April 17, 2021

The House of Columbus shows the evolution of the toy since the end of the 19th century – The Province

The House of Columbus shows the evolution of the toy since the end of the 19th century - The Province


The unique history of the Spanish maritime toy is shown until January 20 in the House of Columbus, in the exhibition The sea of ​​toys!, which gathers a valuable selection of 170 pieces belonging to the private collection of José Antonio Quiroga Y María Covadonga Monte.

The sample reflects, through more than a hundred pieces, the evolution of toys related to the sea made in Spain from the late nineteenth century to the twenty-first century. An important private repertoire of toys of national manufacture, whose funds have participated in more than eighty exhibitions in different Spanish cities for all types of entities and institutions. In this case, the House of Columbus and the Government of the Canary Islands make it possible that this curious collection can be seen in Gran Canaria.

The evolution of the toy store reflects the social, political, cultural and technological changes. In The sea of ​​toys, articulated around the thematic sections Full sail !, Steamboats, The underwater world, To the beach! To the beach !, Pleasure boats, Ocean liners, Cardboard theater and It's war!, the public will be able to admire from the wooden classics the tin toys that began to be manufactured in Spain at the end of the 19th century, until they reached the plastic toy production, which started in 1949.

For Elena Acosta, director of the House of Columbus, "since we were aware of the existence of this exhibition, we are interested in bringing it and having been able to do it around Christmas, it has been a double fate, it is not just an exhibition for children, although these will have their special role in it, but we trust that adult visitors, through these toys sailors, revive the illusions and memories of their childhood, while the children of today discover how was the playful world of their elders.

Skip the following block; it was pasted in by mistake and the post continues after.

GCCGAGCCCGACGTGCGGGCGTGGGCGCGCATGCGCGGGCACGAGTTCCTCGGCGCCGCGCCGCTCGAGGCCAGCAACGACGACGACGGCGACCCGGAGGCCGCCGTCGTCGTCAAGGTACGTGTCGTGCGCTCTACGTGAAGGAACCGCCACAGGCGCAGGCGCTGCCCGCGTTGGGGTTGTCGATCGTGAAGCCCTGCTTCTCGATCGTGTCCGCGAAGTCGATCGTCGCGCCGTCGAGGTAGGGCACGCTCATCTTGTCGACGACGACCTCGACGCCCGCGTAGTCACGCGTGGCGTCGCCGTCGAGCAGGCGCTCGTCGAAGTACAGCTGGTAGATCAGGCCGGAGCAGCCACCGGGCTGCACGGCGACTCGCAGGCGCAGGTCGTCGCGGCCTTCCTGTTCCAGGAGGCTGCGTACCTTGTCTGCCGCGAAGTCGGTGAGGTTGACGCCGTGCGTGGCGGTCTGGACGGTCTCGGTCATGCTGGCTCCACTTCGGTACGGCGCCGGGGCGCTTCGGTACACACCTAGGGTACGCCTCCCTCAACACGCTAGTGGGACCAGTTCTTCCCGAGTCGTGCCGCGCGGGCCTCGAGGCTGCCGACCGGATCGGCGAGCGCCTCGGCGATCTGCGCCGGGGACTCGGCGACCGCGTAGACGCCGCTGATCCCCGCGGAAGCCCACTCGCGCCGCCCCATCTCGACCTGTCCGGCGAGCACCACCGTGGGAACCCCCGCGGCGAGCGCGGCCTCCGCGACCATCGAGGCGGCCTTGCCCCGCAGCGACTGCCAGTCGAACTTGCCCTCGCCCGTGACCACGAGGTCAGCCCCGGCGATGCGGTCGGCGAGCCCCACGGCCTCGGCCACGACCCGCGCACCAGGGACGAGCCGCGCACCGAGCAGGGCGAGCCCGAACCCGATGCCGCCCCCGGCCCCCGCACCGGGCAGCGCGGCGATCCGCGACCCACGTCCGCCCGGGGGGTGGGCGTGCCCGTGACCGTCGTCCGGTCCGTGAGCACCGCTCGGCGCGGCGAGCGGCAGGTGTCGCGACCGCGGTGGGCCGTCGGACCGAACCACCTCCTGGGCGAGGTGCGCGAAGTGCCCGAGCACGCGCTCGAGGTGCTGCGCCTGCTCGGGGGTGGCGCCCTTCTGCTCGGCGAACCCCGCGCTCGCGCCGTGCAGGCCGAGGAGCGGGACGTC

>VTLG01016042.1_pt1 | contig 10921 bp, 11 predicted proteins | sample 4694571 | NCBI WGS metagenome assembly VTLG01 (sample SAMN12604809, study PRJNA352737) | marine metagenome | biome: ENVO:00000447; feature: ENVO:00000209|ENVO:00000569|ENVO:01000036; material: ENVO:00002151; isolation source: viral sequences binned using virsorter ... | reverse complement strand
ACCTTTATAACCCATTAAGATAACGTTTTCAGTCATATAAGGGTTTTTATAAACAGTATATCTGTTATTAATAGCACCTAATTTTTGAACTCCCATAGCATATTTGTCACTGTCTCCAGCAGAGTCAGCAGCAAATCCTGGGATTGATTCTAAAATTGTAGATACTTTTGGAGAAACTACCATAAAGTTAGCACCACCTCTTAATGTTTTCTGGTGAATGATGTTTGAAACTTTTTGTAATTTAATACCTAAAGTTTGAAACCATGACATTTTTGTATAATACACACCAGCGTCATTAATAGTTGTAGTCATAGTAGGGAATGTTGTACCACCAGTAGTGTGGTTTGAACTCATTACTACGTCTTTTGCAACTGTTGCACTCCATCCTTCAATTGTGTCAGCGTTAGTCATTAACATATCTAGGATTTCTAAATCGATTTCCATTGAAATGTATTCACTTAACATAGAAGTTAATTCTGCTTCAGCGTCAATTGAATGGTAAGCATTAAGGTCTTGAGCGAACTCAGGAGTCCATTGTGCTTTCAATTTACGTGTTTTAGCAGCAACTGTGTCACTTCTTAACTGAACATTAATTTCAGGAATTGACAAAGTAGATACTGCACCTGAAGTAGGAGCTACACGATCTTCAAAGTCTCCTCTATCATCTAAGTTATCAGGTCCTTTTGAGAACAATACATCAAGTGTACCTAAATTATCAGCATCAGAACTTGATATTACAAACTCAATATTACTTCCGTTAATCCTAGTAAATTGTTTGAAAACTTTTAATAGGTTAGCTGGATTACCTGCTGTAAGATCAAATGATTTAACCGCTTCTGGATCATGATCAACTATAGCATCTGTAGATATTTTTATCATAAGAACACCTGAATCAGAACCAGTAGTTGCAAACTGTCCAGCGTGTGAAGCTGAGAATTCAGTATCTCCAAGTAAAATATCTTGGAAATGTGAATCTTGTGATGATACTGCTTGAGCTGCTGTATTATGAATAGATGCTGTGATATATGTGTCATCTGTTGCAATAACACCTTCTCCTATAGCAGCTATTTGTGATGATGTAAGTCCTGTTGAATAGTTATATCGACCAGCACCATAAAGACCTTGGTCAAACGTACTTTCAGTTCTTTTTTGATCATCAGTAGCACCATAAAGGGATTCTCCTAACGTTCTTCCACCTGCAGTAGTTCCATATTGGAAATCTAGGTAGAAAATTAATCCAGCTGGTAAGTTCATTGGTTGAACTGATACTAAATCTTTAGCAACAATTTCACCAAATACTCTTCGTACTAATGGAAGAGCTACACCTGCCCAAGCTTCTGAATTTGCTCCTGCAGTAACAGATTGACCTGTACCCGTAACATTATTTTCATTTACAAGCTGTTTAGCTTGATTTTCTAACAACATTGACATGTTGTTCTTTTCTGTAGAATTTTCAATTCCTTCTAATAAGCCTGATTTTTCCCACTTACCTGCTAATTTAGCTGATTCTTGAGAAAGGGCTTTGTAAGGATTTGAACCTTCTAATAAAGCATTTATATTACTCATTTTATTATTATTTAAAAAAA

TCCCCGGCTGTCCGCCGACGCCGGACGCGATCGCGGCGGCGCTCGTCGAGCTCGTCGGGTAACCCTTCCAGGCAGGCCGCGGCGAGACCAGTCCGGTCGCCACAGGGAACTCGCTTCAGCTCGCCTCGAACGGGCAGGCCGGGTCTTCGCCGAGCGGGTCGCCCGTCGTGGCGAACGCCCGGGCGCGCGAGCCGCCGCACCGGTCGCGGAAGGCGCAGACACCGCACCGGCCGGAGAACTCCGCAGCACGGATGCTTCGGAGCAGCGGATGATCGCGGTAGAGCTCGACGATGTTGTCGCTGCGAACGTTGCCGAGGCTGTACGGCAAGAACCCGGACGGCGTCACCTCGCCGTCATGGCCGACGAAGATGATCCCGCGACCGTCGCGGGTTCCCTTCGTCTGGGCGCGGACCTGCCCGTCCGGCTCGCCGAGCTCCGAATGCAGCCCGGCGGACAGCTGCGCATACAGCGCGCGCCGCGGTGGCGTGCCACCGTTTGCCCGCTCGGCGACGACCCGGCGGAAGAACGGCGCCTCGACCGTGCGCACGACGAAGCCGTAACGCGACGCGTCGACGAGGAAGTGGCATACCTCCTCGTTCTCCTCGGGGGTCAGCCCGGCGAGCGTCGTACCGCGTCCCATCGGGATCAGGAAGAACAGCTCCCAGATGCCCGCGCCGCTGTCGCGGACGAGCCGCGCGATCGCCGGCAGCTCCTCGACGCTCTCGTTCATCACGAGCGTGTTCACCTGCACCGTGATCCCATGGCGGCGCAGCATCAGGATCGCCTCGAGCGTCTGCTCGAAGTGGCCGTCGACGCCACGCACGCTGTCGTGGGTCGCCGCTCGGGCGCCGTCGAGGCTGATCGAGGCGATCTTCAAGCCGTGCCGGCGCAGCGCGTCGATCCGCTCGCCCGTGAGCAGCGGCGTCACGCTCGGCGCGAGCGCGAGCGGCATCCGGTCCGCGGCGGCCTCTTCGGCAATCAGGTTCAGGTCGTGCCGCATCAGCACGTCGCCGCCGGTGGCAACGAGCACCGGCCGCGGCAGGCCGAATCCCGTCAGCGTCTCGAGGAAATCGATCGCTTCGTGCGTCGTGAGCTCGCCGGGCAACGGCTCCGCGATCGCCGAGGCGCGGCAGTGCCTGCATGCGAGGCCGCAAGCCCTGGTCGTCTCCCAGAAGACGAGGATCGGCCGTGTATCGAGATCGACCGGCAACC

As responsible for the exhibition, José Antonio Quiroga, is very satisfied to bring her to a place like the Canary Islands, in which the link between the game and the sea is more than evident: 'our pieces cover the years 1870 and 1970, and we believe that there will be many visitors to this show that they will have in their memory been entertained with the same or similar toys, and that emotional bond with the pieces gives them a special charm ".

Toy ships, sailboats, pirate ships, steam merchants, ocean liners, recreational craft or warships abound in the exhibition. From the most desired, driven by clockwise springs or other more or less sophisticated propulsion systems (electric motor, steam, elastic rubber, string spring or even reaction by chemical substance), to other more modest models, but not less evocative, such as sailboats powered by the wind or manual drag boats.

Some master pieces that could be called "toy marina" are presented for the first time in the Canary Islands, among them, the warship of Jorge Rais, the Vapor San Luis, of manufacturing Roca Farriols, or the merchant ship, of Enrique Rais, manufactured respectively in the decades between 1890 and 1920 by the tinsmiths of the Gracia neighborhood of Barcelona.

These large toys, decorated by hand with natural pigments and assembled with the characteristic tin solder, are of exceptional quality. Reliable reproductions at scale, such as seaplane Plus Ultra, released on the market in 1928, emulating the aircraft Dornier Wal that reached its celebrity when taking off from Palos de la Frontera and landing in Buenos Aires -with the first stop in Las Palmas de Gran Canaria-, achieving one of the greatest feats of air navigation when crossing the South Atlantic for the first time in history.

The dolls Mariquita Pérez And his brother Juanín (1940s); the doll Mari Pepa Mendoza (1942); the two sloops (1965 and 1966) of Toys Giner and Cayto, respectively; the insurmountable Madelman (1968-1975), by Madel and the well-known doll Nancy (1972) Famosa, are other attractions of the exhibition.

These toys – many of them unique in Spanish collecting – were the best means to express the imagination, skill and creativity of many children's generations, as well as the most effective models to approach the behaviors and values ​​of adults, since Yesterday, just like today, learning to play is learning to live.

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